Appearing now in The Happiness Lecture for the Philadelphia Theatre Company
Part of our look at Philadelphia’s spring season
Interviewed by Joel Markowitz
Unhappiness can strike anywhere. Anytime. For Bill Irwin, it struck in London. Who’s Afraid of Virginia Woolf was a hit. The cast was happy. The money was good. And Bill, playing his Tony Award winning role of George, was, as he puts it, ‘miserable.’ Until he read ‘Pursuing Happiness’, an essay by John Lanchester in The New Yorker which set him on the journey to writing the perfect antidote to misery, The Happiness Lecture, and to a return to his first love, ‘baggy pants work.’
Joel, who caught the Sunday May 25th matinee, called The Happiness Lecture “a non-stop whirlwind of hysterical vignettes, crazy puppets, kamikazes. . . and wait til you see him flip his noodle … it’s 80 minutes of sheer joy.”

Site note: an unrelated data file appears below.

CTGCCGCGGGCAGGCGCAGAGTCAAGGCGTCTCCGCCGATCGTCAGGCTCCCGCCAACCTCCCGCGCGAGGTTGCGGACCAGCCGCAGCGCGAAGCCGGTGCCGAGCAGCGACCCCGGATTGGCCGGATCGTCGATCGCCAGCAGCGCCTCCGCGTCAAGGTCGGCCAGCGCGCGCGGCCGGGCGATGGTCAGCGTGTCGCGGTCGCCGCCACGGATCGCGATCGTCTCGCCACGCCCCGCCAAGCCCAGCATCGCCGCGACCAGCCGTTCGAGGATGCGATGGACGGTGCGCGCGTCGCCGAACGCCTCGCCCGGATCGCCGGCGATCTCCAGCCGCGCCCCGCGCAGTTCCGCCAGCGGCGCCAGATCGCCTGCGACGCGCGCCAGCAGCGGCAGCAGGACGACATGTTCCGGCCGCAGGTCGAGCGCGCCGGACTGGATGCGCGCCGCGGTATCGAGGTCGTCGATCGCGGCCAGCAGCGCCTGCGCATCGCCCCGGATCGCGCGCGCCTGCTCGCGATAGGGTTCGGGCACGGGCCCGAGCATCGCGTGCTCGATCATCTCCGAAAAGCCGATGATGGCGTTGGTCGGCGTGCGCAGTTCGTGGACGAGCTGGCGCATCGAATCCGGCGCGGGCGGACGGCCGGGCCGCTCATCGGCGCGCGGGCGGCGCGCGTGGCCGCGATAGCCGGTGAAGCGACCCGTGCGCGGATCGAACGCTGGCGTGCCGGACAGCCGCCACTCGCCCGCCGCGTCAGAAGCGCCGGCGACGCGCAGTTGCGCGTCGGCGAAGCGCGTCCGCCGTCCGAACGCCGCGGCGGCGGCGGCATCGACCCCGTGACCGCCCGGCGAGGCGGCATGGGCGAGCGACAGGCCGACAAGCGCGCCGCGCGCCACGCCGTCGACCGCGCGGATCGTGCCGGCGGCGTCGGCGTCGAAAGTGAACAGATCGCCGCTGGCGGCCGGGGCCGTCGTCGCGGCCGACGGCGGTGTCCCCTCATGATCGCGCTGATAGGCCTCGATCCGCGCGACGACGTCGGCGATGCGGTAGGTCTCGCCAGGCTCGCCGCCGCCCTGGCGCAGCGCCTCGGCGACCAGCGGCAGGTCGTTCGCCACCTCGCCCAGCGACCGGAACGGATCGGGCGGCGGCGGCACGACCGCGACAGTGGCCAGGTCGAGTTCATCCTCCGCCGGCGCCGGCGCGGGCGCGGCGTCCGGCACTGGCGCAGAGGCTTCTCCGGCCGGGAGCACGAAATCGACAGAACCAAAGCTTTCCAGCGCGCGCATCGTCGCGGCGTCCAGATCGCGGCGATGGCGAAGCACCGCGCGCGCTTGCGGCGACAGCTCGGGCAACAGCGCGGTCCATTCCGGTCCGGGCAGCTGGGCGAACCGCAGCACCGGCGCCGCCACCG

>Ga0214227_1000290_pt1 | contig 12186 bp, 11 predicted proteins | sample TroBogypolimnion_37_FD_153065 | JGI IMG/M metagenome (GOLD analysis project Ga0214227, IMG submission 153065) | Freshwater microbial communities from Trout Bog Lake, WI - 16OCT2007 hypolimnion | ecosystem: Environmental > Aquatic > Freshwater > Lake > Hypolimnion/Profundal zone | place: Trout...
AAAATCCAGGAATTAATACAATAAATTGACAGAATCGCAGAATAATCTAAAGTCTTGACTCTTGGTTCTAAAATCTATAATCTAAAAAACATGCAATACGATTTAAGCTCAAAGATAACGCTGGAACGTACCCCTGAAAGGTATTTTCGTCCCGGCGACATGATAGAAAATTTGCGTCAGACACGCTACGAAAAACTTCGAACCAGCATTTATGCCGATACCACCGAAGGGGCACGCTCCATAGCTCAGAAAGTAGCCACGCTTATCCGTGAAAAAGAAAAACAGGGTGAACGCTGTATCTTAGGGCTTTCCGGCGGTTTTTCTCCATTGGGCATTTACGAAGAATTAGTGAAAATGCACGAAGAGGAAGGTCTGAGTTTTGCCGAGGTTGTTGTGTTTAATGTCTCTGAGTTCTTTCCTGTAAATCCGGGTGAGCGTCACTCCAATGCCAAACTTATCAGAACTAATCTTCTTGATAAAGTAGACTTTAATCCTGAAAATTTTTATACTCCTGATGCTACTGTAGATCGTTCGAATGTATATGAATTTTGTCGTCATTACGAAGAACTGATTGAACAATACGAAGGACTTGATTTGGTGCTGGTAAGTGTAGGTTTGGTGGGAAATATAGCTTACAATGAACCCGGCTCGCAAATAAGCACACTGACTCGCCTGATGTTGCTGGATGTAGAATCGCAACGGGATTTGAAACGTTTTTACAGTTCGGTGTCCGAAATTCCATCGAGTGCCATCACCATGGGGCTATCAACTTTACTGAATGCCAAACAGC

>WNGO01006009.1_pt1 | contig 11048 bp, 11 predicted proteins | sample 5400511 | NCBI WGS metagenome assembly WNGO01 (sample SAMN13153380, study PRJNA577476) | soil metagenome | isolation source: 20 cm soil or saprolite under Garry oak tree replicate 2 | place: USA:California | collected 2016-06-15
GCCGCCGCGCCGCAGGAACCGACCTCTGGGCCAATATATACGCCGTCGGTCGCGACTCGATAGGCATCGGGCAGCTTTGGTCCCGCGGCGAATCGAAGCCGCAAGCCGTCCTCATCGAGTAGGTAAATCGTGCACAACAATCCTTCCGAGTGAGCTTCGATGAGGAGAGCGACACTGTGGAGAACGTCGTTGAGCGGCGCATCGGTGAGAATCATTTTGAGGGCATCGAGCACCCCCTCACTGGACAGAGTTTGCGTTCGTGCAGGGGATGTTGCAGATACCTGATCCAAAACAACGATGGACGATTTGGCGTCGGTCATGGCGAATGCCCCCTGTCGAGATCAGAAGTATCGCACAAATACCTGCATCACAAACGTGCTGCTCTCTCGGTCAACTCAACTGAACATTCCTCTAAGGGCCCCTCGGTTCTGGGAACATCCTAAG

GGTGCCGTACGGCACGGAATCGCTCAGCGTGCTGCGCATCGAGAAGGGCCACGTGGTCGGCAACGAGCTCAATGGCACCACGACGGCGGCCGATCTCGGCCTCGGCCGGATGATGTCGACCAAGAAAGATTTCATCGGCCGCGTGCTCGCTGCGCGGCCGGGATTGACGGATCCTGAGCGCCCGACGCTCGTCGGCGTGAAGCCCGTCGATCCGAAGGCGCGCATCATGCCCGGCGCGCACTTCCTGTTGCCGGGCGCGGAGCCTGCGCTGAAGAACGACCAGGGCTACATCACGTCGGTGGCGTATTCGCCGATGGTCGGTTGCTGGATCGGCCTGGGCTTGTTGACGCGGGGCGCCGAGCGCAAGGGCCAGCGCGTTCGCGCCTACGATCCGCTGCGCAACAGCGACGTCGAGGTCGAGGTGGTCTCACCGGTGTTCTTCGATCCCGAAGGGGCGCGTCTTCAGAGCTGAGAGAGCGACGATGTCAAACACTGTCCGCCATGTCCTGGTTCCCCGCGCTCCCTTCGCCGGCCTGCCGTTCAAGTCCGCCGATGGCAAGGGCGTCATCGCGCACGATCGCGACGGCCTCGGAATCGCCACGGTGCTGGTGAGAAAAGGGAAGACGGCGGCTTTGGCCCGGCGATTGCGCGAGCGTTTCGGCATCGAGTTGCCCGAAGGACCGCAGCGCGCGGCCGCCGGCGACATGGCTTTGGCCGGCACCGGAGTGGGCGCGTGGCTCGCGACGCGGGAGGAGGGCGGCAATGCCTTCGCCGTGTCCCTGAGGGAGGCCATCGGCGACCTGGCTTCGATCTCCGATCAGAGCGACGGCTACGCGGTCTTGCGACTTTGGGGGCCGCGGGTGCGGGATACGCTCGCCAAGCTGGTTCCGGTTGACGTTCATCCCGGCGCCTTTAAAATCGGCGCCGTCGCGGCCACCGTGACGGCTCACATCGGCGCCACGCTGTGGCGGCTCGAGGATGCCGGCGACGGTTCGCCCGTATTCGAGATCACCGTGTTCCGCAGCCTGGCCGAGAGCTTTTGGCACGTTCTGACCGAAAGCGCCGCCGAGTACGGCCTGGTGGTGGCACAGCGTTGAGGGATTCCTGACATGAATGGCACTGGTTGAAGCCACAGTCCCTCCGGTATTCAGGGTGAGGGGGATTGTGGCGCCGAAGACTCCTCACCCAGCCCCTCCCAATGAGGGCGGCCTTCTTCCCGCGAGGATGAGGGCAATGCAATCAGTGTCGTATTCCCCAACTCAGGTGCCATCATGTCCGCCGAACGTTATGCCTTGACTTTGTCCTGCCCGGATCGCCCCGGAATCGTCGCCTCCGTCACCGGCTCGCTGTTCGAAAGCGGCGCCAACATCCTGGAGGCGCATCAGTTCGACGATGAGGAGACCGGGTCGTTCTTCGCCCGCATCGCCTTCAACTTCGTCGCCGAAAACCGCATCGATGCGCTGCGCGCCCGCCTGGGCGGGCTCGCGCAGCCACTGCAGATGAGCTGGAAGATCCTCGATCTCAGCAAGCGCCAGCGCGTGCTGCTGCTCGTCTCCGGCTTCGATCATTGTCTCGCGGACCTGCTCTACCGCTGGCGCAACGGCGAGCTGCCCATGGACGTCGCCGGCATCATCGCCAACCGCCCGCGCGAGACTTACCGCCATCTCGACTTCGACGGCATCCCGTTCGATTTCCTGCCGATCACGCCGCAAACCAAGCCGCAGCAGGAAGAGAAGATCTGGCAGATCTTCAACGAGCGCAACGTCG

Bill Irwin joined Joel after the show. In this candidly funny interview, the Master Clown talks about the show, actors like Buster Keaton who most influence his work, and what makes him happy.
And what did he think about performing Virginia Woolf at The Kennedy Center, which won him a Helen Hayes Award? “It was our first stop on our tour and it was our favorite theatre…I’d be glad to go there again.”
Bill’s advice to young actors, acrobats, jugglers and clowns on making it a full-time career? “Get ready, and don’t get ready for eating regularly.”
Should misery strike, Bill has one thought: “Frivolity is the refusal of the species to suffer.”
You won’t want to miss this one. Click here.
Just announced: The Happiness Lecture has been extended to June 22nd at the Philadelphia Theatre Company in Philadephia.